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Technology, Utilization and Inflation: What Drives the New Keynesian Phillips Curve?

  • Peter McAdam

    (University of Surrey and European Central Bank)

  • Alpo Willman

    (European Central Bank)

We argue that the New-Keynesian Phillips Curve literature has failed to deliver a convincing measure of real marginal costs. We start from a careful modeling of optimal price setting allowing for non-unitary factor substitution, non-neutral technical change and time-varying factor utilization rates. This ensures the resulting real marginal cost measures match volatility reductions and level changes witnessed in many US time series. The cost measure comprises conventional counter-cyclical cost elements plus pro-cyclical (and co-varying) utilization rates. Although pro-cyclical elements seem to dominate, the components of real marginal cost components are becoming less cyclical over time. Incorporating this richer driving variable produces more plausible price-stickiness estimates than otherwise and suggests a more balanced weight of backward and forward-looking inflation expectations than commonly found. Our results challenge existing views of inflation determinants and have important implications for modeling inflation in New-Keynesian models.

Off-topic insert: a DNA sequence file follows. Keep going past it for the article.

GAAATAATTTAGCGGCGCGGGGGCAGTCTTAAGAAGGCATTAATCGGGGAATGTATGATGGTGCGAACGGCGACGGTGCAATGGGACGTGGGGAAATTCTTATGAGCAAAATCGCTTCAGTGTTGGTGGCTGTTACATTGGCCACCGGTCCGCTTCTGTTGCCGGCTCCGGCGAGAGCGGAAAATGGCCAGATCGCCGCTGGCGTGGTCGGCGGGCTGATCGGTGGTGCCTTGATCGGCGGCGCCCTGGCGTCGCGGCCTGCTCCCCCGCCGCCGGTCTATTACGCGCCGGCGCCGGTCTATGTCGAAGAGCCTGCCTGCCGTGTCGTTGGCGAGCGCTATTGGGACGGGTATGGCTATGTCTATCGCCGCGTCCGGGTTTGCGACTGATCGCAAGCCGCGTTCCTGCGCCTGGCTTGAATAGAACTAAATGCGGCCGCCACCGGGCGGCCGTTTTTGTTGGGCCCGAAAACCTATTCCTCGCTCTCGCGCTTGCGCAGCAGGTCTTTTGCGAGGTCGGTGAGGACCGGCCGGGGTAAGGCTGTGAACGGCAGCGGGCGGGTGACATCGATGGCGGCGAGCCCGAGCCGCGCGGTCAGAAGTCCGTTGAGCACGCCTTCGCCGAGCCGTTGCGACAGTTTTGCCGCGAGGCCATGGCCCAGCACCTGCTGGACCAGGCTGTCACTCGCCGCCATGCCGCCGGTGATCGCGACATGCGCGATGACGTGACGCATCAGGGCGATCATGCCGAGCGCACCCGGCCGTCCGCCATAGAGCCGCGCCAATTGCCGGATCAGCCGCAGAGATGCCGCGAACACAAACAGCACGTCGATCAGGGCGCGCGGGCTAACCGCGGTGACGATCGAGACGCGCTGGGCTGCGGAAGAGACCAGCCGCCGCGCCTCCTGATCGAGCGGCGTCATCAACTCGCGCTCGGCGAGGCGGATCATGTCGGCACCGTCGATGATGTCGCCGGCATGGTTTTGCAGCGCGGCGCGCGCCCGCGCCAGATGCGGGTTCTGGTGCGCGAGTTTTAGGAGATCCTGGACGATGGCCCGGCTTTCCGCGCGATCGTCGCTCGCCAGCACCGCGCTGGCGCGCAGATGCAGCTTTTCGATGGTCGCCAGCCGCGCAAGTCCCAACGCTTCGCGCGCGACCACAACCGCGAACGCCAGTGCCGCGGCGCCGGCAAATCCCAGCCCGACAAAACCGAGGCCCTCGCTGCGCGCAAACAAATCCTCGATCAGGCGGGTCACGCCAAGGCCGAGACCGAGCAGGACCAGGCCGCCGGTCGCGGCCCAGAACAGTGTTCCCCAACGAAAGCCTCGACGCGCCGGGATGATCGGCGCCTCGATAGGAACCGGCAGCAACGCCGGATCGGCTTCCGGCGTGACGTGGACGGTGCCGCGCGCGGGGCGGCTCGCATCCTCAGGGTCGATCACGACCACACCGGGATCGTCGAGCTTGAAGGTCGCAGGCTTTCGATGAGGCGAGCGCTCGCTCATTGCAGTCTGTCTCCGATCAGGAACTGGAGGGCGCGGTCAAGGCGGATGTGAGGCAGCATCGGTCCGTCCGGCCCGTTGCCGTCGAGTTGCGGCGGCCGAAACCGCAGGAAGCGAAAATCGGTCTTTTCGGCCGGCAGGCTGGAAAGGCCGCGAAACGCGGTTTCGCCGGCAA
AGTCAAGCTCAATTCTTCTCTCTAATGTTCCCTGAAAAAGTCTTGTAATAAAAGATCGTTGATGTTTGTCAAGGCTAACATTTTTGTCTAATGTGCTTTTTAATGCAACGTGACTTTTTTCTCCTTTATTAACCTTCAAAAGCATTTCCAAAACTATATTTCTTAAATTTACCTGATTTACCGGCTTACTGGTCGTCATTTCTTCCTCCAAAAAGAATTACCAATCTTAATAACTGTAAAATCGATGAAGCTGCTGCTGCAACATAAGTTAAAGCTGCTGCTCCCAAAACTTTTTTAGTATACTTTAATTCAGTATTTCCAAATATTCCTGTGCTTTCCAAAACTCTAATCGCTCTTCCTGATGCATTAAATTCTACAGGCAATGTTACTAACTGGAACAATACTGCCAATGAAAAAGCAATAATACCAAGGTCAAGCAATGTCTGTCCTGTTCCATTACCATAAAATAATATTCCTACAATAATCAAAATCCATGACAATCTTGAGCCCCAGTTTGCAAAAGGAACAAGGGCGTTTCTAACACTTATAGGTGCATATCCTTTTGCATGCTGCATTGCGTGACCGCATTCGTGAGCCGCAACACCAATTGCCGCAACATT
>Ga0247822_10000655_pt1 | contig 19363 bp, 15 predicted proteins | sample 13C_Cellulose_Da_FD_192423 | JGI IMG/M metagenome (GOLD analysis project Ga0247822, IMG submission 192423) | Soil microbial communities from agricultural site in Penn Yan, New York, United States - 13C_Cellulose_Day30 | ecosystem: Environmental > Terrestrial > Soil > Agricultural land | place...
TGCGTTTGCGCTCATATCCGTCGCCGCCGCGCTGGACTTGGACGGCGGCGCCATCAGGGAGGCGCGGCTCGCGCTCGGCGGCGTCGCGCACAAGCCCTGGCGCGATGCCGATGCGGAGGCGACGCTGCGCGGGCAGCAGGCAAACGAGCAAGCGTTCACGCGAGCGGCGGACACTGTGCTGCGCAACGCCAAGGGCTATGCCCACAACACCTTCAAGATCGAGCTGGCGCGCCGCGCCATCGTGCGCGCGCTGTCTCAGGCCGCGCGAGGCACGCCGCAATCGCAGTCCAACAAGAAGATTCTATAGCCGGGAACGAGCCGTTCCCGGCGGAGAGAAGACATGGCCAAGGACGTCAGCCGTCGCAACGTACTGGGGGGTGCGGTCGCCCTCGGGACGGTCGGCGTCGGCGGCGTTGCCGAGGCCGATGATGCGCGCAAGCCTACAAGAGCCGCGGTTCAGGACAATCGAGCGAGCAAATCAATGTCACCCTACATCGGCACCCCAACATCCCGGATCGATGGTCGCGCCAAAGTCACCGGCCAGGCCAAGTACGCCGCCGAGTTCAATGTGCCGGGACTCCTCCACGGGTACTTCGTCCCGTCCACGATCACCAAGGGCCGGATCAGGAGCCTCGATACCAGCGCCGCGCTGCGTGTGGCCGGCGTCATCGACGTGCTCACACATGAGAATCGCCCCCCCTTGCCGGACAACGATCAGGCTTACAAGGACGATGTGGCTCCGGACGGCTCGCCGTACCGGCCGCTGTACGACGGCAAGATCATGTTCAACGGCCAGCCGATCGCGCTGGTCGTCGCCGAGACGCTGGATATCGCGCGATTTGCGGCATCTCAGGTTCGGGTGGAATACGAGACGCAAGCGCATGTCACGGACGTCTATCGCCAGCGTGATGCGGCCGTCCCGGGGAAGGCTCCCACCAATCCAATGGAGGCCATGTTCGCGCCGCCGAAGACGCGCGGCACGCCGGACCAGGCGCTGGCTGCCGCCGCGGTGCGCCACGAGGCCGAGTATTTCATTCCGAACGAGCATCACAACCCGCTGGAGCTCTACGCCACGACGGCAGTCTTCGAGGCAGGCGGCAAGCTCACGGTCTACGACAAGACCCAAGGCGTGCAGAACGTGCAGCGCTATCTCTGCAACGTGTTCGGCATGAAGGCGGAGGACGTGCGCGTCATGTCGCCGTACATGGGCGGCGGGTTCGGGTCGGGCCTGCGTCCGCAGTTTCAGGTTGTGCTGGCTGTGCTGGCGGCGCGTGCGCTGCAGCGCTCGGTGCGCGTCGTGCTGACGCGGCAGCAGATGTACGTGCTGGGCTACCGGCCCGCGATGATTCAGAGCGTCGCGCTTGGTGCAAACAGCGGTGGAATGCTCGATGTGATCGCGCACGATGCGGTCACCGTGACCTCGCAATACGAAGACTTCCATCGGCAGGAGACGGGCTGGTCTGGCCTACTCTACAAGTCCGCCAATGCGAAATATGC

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Paper provided by School of Economics, University of Surrey in its series School of Economics Discussion Papers with number 0912.

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Length: 33 pages
Date of creation: Aug 2012
Date of revision:
Handle: RePEc:sur:surrec:0912
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